Shy, reserved Henry Evans, an American pharmaceutical scientist, met, loved, and ran from vibrant Francesca Chisholm, an English girl he met while backpacking in India 20 years ago. But he never forgot her, and with the death of his father, the only person tethering him to the States, he heads off to Warbling, England, a flood-washed, storm-tossed village at the edge of the sea, to find her again. The kind, honest Francesca of memory, however, has been imprisoned for the past year as Francesca the self-confessed murderess of her palsied five-year-old son Harry. Relentlessly logical Henry can't make her confession dovetail with the idealized image in his mind, and although Francesca herself orders him to leave her conviction alone, he is subtly manipulated into investigating young Harry's death by Francesca's cousin Maggie, a woman of half-truths and untold tales. His hosts at his boardinghouse, Peter and Timothy, an aging homosexual couple, used to baby-sit Harry gladly, and still sense his presence in their garden, while Angela and her estranged husband Neil, custodians of the castle, the local tourist site, and their abuse-scarred adopted daughter Tanya also took care of Harry, though rather less lovingly. Why would all of them be so willing to accept Francesca's confession? Henry's persistence, his refusal to run from commitment this time, eventually leads through a sly bit of sleight-of-hand to the truth.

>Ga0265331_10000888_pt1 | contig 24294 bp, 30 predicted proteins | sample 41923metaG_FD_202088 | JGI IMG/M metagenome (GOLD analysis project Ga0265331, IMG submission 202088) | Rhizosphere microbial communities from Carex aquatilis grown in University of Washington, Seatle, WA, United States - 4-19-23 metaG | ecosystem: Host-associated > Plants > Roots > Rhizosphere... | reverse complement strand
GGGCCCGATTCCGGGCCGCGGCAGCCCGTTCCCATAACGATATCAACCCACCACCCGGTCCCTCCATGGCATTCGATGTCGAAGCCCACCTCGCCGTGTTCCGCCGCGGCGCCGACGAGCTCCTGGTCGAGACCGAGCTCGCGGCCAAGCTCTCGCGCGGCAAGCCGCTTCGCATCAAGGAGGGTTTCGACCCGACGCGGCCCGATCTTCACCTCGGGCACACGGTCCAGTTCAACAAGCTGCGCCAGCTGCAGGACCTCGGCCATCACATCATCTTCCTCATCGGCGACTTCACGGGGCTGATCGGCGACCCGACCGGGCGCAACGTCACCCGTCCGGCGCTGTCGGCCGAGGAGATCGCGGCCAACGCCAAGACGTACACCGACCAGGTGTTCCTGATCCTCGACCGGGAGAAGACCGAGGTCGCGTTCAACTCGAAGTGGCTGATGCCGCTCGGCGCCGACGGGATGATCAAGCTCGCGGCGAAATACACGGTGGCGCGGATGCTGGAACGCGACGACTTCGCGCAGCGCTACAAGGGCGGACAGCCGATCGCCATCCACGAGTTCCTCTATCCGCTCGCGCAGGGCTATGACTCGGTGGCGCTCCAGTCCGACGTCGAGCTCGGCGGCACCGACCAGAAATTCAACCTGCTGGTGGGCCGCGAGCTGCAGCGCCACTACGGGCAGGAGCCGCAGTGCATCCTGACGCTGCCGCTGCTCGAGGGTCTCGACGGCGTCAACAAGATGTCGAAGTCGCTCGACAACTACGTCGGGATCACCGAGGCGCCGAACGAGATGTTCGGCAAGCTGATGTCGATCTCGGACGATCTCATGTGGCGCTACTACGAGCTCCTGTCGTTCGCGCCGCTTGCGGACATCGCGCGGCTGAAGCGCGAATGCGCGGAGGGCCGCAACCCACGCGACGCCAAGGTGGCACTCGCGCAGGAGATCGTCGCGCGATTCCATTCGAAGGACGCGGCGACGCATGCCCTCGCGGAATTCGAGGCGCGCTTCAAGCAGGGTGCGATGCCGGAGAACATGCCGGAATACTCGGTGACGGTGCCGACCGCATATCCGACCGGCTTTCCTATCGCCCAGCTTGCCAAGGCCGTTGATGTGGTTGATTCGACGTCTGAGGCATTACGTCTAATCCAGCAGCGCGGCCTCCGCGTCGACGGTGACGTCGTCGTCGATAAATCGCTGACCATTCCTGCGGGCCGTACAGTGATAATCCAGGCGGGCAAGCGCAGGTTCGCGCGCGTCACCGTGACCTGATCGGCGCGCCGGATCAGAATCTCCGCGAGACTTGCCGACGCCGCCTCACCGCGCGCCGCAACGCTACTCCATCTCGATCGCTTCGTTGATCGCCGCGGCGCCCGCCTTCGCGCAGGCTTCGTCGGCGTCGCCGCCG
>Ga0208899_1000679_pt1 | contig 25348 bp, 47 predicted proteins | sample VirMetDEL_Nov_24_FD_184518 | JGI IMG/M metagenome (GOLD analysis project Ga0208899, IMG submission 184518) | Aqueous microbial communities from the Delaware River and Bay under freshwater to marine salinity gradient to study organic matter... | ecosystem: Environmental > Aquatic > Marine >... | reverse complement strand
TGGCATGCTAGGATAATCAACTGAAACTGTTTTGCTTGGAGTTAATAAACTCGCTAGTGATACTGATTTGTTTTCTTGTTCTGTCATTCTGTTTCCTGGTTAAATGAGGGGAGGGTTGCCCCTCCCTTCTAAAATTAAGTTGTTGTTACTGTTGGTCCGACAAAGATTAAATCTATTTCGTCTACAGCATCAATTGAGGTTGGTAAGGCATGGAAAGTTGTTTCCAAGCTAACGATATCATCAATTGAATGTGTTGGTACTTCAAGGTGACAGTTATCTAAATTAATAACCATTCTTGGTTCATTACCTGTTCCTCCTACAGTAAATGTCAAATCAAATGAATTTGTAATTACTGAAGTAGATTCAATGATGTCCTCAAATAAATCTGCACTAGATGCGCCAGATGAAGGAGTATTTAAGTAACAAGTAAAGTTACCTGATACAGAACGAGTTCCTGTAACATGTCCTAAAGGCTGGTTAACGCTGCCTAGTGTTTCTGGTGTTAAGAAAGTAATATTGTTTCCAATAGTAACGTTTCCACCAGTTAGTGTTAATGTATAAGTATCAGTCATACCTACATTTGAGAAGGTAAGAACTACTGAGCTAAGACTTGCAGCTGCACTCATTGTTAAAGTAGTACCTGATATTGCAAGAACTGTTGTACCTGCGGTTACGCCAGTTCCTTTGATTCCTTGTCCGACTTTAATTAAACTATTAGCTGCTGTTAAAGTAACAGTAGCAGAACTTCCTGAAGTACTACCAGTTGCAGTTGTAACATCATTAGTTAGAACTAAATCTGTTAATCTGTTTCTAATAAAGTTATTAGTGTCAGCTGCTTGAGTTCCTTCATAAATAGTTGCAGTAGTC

Atmospheric, perceptive, elegantly written: ample proof that Fyfield can plumb the male psyche as deftly as she does the female’s in her Helen West and Sarah Fortune series (Staring at the Light, 2000, etc.).